Journal

NW New Works | Studio, Week 2 May 17, 2008

by Tania Kupczak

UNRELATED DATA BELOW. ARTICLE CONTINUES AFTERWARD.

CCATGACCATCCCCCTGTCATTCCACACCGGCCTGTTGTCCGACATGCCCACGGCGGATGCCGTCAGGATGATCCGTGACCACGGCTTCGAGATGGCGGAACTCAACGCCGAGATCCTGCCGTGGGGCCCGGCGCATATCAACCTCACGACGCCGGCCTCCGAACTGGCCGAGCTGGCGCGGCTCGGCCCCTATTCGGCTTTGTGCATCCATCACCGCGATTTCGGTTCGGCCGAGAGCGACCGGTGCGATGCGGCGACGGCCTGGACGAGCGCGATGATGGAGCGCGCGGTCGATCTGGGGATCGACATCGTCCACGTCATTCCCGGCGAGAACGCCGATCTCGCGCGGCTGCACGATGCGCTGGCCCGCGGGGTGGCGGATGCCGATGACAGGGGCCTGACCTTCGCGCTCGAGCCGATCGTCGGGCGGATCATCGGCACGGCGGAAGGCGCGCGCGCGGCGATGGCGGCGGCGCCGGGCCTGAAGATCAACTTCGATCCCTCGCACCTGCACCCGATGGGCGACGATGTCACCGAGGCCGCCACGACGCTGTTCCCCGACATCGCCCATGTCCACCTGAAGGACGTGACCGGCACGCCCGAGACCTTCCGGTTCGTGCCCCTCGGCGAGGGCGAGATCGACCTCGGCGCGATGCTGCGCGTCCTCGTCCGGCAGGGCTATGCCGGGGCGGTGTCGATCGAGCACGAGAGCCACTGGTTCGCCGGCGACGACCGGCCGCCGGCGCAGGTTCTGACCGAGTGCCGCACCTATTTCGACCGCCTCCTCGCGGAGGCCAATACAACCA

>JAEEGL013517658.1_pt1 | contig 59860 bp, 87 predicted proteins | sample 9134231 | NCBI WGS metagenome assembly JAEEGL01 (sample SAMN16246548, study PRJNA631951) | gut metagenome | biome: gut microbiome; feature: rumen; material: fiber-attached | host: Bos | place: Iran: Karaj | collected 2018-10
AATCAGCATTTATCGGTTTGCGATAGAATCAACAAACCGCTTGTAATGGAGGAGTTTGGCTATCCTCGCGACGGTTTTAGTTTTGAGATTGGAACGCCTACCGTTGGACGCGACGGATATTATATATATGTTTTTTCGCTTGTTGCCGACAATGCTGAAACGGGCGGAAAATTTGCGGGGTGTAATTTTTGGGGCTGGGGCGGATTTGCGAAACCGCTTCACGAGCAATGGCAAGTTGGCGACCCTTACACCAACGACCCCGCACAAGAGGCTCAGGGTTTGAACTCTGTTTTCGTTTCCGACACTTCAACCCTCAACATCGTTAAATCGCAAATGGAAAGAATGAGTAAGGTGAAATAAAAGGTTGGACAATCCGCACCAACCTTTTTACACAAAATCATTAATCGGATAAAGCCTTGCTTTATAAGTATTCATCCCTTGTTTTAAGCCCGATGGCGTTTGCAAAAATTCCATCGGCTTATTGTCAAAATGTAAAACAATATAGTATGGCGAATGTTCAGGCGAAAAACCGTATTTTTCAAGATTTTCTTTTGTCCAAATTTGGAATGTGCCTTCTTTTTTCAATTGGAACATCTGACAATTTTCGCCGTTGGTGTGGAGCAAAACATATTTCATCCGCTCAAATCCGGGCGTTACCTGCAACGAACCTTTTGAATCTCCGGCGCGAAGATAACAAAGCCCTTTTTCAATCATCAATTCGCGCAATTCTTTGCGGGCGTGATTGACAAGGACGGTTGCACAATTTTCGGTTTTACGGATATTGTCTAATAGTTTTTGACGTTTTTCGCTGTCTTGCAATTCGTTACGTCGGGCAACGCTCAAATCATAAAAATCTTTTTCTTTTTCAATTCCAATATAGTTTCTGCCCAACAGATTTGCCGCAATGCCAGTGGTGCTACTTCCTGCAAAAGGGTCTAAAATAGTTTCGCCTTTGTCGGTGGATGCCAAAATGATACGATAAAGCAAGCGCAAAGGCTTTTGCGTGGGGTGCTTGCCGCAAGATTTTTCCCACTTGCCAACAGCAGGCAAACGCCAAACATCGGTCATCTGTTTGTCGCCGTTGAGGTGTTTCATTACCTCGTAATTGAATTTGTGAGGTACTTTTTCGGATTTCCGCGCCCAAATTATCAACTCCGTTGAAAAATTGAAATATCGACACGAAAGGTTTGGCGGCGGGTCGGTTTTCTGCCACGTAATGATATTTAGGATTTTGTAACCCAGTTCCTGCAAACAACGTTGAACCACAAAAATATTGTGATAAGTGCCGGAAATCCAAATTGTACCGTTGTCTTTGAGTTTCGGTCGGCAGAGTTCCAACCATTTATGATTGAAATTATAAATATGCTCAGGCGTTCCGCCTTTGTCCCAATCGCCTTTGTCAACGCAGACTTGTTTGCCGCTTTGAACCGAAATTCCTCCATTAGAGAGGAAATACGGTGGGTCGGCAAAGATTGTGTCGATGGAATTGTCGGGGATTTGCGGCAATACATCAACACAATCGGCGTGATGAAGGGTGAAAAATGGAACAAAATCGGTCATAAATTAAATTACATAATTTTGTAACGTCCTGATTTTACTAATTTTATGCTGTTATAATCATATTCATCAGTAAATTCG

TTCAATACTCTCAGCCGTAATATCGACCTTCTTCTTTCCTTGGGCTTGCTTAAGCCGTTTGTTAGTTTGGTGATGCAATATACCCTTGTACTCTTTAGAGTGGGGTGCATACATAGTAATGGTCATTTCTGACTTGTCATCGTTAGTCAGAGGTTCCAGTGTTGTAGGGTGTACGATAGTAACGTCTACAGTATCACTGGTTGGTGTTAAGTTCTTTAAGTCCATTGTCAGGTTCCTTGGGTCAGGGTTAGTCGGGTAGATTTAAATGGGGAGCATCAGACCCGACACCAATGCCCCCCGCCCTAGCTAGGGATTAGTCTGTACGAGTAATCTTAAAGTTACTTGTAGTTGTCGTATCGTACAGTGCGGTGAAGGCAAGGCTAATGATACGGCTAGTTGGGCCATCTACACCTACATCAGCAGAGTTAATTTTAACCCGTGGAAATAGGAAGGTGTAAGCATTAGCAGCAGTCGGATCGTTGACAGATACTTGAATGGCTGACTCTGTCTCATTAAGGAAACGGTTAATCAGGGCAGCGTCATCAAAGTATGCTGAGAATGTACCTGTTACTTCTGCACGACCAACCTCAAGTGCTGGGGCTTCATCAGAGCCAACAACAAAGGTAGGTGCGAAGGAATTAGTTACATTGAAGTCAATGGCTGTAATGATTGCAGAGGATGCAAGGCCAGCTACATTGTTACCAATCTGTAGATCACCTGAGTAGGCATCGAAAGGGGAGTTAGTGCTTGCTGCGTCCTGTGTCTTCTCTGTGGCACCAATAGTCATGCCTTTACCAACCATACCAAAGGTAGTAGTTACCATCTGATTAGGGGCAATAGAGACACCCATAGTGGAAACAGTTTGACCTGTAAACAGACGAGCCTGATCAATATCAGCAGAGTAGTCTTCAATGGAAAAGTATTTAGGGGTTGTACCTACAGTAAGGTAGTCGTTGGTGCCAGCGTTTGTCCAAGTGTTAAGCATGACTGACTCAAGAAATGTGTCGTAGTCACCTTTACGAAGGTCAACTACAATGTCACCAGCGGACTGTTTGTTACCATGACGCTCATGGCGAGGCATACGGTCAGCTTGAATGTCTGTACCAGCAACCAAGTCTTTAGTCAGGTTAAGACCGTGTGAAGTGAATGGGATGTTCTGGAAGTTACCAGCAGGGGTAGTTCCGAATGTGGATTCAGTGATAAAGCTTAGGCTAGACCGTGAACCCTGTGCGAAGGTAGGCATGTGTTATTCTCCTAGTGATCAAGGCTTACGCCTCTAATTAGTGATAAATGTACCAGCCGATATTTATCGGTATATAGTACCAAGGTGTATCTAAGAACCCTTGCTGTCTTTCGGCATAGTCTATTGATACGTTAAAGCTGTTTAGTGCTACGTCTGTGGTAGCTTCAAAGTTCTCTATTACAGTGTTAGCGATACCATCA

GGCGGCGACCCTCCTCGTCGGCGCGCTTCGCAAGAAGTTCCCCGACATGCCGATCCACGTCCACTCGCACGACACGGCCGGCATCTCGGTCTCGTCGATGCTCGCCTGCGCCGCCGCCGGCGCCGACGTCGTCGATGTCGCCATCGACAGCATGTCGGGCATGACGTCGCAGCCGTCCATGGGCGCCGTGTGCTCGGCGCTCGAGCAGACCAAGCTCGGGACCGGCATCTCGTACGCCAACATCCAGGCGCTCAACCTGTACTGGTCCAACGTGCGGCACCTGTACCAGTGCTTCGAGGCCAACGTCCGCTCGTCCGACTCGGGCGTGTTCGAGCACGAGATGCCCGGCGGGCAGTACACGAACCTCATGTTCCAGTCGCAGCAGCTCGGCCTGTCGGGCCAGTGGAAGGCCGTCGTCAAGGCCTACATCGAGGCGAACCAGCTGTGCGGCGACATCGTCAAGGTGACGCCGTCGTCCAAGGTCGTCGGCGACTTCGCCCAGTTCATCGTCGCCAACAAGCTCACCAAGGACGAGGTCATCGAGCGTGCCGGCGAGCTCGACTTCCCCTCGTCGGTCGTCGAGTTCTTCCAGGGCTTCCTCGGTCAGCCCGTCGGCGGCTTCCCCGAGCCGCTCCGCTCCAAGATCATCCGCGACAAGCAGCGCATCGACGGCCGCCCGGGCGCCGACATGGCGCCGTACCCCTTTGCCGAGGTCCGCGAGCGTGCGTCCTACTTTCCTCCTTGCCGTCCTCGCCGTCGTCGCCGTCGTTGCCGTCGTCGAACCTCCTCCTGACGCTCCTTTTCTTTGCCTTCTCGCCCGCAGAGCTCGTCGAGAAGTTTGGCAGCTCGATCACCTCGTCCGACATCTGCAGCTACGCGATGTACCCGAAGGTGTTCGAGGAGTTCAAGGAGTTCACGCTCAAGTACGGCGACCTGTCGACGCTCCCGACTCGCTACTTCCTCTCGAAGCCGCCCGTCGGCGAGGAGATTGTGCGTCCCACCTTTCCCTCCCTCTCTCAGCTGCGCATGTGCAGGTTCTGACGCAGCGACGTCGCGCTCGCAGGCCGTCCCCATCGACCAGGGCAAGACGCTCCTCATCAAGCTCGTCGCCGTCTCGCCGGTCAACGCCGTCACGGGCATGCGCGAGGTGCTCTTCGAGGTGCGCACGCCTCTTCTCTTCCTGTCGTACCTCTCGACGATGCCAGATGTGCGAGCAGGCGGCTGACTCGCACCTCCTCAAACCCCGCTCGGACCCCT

After this evenings performance I was thinking about how refreshing it was to see performances in an intimate setting, such as the OTB studio provides. I felt close to the performances and engaged with what was being presented. Having seen quite a few performances in the studio space, and certainly not always having had this same response, I realized that my reaction had a lot to do with the performances themselves. With the opening number, for instance John and Anna Dixon's Now Playing: The interactive misadventures of GOAT and subgroup 33 the audience helps in guiding the performance. (Just look in the your program and you will find that You are listed under Additional Direction.) Beyond the direct audience interaction, which is a built-in structure to the work, the piece features two of the Seattle dance community's most open and generous performers. Even when John and Anna are not directly speaking to the audience, you have the sense that they are engaging and connecting with you. Although the performers and creators of Ropes Course, Juliet Waller Pruzan and Stephen Hando, are performing in a world far away from the theater in which we sit, a world they do not leave in order to talk to us, we are right there with them. Their quirky tale of two seemingly mundane office workers who have embarked on an unlikely adventure out to sea, is replete with engaging dialogue, humor and dance. Even though Ropes Course follows a fairly traditional storyline structure, the characters situation and reality a blend of the mundane and something more abstract and even magical leaves us guessing at what comes next. I watched eagerly as Pruzan and Hando's playlet unfolded in front of me. The creative props, set design and costume, and some surprising turns in the story, serve to hook us more. Waxie Moon, on the other hand, Marc Kenison's Extreme Boylesque, exists because of us. Waxie needs us, She needs her audience as much as she needs food and oxygen. Without us, without being seen, she will no longer be a waxing moon but a waning one. Waxie is extreme, and that is what we like most about her. Or is it a him, or a herm (a term that Waxie her/himself uses)? Although Waxie speaks directly to the audience, she does not expect a verbal response from usthat would be out of character. Waxie is to be listened to. She wants our undivided attention, which she has (and she knows it.) Hoops and hollers at the appropriate moments are, however, welcomed. Although the four pieces comprising this weekends studio series, each explore different topics/concepts and styles, they fit together in a pleasing and palpable way, making the evening very easy to swallow. And, what a tasty bite it was! The unique humor that each piece brings undoubtedly helps tie the evening together, as well as, the consistently strong dance seen throughout, an important element in each of the works. (By the way, great job on the curation!) If you are reading this blog entry because you are debating whether to come to the studio show, I say come! Yes, it is sunny and warm for the first time this year, but, you know, it will be sunny again very soon, but there wont be another Northwest New Works until next year and, well, that is a very long time to wait. It is true that sun exposure helps boost our body's vitamin D levels, but undoubtedly this studio show will flood your body with healthy, pleasure chemicals, released by your very own endocrine system, and will consequently reduce stress in your life, which may result in a longer life and all because of this show! - Liz Erber

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